“Humanity, restoration and equity are the pillars necessary to change the conversation of true public safety.”
My name is Chloe Williams and I work at the Tow Youth Justice Institute as a Master’s intern. I received my undergraduate degree in Criminal Justice with a concentration in Juvenile and Family Services, and cur-rently I am a Masters Student in Criminal Justice with a concentration in Forensic Psychology. I do research at the Tow Youth Justice Institute that correlates to youth justice, child welfare, and the importance of how the education and training of state and local officials can have a beneficial effect on youth’s futures.On June 23, 2015, I participated in a webinar hosted by the Claiming Futures Leadership Institute. The topic was “Public Health and Justice: A Partnership to Promote Equity and Well-Being for Youth and Families” and it was live-streamed from San Diego, California.The presentation was not only informative, but brought up vital information that is relevant to the juvenile justice and child welfare system. The different speakers all touched on varying aspects of the system that can affect why and how a child is put into the system.
Through the seminar, I have learned that there are many significant challenges that the juvenile justice system faces in their two approaches to the system. Additionally, the seminar brought up the very familiar topic of minorities facing substantial difficulties in relation to the youth justice system.James Bell, W. Haywood from the Burns Institute discussed “Equity in Public Health and the Administration of Justice” articulating that our country has an addiction to the societal reliance of our primary con-cern being incarceration. Furthermore, he shared examples of the bias or inequity as to how society responds to youth based on race. I believe that our society and criminal justice system too often associates safety with punishment.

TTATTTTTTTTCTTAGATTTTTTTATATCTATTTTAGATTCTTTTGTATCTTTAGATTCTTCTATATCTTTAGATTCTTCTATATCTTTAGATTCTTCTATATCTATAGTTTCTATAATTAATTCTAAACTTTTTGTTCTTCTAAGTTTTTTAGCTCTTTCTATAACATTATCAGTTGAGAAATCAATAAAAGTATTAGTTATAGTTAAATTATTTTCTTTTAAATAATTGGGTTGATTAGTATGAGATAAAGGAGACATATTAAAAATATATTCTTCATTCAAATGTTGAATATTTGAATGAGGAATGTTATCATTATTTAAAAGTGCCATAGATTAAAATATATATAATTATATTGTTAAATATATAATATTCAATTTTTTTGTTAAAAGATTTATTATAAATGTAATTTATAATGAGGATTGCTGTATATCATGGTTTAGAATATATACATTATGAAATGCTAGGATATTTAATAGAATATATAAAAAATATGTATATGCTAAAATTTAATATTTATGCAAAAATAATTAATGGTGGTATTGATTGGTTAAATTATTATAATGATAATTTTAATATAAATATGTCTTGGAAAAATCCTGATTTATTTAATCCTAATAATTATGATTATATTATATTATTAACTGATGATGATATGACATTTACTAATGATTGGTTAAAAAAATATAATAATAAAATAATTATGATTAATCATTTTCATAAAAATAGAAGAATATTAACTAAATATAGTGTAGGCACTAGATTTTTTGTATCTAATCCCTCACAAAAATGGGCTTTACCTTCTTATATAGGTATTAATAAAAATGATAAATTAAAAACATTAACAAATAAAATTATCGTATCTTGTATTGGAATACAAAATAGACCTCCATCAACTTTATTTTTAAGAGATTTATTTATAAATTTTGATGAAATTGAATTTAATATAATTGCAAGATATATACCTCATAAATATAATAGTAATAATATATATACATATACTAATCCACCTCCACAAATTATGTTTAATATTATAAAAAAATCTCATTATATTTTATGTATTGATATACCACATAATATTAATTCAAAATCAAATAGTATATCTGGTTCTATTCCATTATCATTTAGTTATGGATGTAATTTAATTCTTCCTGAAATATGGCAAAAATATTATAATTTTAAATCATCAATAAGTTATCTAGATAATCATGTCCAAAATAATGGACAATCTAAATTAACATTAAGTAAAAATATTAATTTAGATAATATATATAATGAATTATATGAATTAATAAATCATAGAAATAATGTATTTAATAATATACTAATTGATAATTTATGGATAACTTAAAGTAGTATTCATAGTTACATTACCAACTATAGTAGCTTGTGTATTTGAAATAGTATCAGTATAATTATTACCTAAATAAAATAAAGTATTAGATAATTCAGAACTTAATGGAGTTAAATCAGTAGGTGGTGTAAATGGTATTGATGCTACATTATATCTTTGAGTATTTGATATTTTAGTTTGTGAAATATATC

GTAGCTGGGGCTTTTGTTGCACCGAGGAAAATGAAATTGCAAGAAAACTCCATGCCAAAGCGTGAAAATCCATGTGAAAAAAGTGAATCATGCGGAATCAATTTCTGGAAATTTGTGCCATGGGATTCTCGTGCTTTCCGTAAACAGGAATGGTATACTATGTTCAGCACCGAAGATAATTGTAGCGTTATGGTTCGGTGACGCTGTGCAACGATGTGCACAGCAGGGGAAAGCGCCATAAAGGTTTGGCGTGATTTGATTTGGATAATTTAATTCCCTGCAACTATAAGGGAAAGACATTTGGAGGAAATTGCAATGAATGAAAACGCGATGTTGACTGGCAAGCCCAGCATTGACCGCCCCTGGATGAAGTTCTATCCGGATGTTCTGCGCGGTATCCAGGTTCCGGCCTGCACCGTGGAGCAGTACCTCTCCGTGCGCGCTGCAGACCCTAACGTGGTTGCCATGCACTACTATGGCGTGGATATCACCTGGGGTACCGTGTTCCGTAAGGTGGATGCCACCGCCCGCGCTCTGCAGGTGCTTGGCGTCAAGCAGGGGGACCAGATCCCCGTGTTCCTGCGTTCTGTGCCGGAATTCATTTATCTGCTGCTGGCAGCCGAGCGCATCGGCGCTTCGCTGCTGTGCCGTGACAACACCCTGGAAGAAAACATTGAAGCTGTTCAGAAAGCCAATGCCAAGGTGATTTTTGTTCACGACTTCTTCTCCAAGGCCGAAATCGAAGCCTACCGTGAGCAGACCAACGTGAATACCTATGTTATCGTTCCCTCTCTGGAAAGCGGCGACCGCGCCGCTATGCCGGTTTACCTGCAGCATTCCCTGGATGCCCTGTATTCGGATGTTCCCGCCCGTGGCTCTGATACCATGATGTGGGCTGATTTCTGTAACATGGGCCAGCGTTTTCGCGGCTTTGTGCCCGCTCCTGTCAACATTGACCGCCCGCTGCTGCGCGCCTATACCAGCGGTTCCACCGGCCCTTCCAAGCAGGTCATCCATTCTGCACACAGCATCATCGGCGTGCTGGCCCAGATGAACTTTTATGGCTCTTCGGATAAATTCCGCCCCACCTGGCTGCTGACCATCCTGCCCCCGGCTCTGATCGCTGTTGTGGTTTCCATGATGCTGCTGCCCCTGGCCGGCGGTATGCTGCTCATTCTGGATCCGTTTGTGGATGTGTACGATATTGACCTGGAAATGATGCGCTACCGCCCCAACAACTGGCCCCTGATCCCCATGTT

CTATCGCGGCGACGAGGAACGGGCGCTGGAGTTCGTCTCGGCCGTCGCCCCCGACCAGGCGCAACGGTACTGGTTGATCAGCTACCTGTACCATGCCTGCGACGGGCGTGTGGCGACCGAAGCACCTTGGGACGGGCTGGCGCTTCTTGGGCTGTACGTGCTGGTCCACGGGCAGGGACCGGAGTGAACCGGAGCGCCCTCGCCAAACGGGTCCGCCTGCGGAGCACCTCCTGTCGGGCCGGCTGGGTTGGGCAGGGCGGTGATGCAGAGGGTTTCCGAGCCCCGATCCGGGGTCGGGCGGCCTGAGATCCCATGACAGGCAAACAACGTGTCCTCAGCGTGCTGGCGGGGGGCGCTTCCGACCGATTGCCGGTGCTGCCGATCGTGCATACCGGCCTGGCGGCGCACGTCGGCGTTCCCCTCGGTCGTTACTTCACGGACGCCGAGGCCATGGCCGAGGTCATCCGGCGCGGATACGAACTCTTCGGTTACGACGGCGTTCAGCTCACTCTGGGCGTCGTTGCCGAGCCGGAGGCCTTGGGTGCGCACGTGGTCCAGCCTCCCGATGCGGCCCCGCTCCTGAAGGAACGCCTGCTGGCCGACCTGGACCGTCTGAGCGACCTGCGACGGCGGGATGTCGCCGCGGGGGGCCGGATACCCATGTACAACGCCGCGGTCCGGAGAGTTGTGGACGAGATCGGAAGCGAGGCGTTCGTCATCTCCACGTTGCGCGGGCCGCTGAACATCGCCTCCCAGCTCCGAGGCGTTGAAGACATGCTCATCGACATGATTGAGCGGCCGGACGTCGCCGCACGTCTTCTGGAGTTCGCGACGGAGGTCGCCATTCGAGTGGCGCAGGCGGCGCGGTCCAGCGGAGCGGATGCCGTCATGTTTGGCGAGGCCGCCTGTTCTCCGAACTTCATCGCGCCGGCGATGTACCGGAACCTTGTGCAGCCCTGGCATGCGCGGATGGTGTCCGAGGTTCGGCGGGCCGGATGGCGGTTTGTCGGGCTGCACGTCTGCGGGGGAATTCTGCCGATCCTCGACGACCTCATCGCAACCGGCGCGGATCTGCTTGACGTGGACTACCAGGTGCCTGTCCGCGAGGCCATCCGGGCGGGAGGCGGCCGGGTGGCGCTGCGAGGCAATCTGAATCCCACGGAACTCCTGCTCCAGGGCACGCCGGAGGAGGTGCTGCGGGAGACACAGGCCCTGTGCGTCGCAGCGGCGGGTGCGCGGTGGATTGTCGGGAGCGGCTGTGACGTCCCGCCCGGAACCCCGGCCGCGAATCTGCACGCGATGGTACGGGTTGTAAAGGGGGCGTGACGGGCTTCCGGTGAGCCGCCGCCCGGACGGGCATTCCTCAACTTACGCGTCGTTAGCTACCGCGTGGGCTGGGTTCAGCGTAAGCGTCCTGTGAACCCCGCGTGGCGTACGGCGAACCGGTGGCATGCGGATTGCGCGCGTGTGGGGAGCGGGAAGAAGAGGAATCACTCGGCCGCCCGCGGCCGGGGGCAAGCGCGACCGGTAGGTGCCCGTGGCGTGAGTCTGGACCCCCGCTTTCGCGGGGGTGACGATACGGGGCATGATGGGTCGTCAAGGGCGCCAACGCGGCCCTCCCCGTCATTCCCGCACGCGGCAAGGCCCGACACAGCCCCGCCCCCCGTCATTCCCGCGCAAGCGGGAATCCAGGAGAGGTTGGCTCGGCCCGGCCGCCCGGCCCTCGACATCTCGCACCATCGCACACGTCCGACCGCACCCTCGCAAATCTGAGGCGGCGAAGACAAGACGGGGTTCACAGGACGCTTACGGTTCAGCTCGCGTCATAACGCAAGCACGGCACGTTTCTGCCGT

On the subject of equity, Mr. Bell examines the inequality as to how youths of color (YOC) are treated compared to whites when one is referred to treatment for disorders (conduct, substance use, anxiety, and mood.)Mr. Bell differentiates two approaches of the (juvenile) justice system that do not work together: Custody, Control and Confession and Intervention, Asset-Based and Restoration, as they are based on two different types of trainings and ideas. Dr. Angela Irvine (Impact Justice) dis-cussed the number of girls in California deten-tion centers who identify as LGBTQ and the importance of behavioral health treatment needed in the centers. Dr. Ken Hardy (Drexel University) discussed the idea of “being psychologically homeless,” in correlation to youth feeling that they “have invisible wounds that cannot be seen and are very difficult for kids of color to grow up with in this society.”
Dr. Monique Morris (National Black Women’s Justice Institute) believes that detention can sometimes reinforce the cultural stereotypes that black women face, especially in drug use and dependency issues; and that “Being ignored is traumatic and it shows that we accept silence…” in reference to other (cultural) groups that may not be considered; i.e. transgender, LGBTQ, and Asian and Hispanic girls.No longer can society ignore the problems that youth are facing today. They are the future